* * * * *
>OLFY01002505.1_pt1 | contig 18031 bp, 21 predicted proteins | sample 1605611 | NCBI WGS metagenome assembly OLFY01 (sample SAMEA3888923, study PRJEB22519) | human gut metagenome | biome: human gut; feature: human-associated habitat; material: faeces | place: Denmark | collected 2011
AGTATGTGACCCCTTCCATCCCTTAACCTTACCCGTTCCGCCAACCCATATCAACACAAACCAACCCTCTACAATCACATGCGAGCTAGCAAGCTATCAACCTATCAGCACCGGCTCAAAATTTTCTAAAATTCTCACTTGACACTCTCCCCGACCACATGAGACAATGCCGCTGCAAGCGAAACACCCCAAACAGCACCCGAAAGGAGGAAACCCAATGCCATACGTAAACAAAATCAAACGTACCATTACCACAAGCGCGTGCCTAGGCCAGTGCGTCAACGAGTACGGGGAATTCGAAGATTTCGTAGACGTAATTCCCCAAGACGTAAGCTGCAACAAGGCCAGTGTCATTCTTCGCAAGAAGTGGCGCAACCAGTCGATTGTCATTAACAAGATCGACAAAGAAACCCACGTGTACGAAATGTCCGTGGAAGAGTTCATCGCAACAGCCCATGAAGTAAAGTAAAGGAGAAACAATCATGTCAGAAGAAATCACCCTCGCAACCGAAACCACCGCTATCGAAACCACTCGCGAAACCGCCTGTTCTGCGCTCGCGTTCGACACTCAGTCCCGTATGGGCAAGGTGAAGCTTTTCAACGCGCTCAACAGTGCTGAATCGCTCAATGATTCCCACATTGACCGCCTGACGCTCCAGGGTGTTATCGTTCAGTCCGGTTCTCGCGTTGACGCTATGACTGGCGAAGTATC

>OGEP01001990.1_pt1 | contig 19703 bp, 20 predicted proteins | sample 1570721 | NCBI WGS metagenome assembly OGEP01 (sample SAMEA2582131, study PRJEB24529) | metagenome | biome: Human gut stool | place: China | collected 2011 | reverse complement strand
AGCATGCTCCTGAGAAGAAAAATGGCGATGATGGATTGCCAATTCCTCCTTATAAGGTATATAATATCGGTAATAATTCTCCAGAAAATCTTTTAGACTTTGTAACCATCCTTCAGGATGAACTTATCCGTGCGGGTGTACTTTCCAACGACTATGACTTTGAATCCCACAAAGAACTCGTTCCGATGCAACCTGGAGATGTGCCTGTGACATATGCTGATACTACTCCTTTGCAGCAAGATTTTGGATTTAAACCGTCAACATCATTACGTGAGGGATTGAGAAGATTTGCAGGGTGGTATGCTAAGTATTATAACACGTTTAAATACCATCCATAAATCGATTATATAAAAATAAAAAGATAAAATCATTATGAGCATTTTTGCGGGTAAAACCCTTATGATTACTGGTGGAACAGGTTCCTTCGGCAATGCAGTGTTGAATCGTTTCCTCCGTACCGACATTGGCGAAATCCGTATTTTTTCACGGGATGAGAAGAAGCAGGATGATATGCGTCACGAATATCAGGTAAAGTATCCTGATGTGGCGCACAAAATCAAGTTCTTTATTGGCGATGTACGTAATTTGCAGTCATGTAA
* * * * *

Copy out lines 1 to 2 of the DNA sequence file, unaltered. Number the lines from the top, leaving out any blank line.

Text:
>OLFY01002505.1_pt1 | contig 18031 bp, 21 predicted proteins | sample 1605611 | NCBI WGS metagenome assembly OLFY01 (sample SAMEA3888923, study PRJEB22519) | human gut metagenome | biome: human gut; feature: human-associated habitat; material: faeces | place: Denmark | collected 2011
AGTATGTGACCCCTTCCATCCCTTAACCTTACCCGTTCCGCCAACCCATATCAACACAAACCAACCCTCTACAATCACATGCGAGCTAGCAAGCTATCAACCTATCAGCACCGGCTCAAAATTTTCTAAAATTCTCACTTGACACTCTCCCCGACCACATGAGACAATGCCGCTGCAAGCGAAACACCCCAAACAGCACCCGAAAGGAGGAAACCCAATGCCATACGTAAACAAAATCAAACGTACCATTACCACAAGCGCGTGCCTAGGCCAGTGCGTCAACGAGTACGGGGAATTCGAAGATTTCGTAGACGTAATTCCCCAAGACGTAAGCTGCAACAAGGCCAGTGTCATTCTTCGCAAGAAGTGGCGCAACCAGTCGATTGTCATTAACAAGATCGACAAAGAAACCCACGTGTACGAAATGTCCGTGGAAGAGTTCATCGCAACAGCCCATGAAGTAAAGTAAAGGAGAAACAATCATGTCAGAAGAAATCACCCTCGCAACCGAAACCACCGCTATCGAAACCACTCGCGAAACCGCCTGTTCTGCGCTCGCGTTCGACACTCAGTCCCGTATGGGCAAGGTGAAGCTTTTCAACGCGCTCAACAGTGCTGAATCGCTCAATGATTCCCACATTGACCGCCTGACGCTCCAGGGTGTTATCGTTCAGTCCGGTTCTCGCGTTGACGCTATGACTGGCGAAGTATC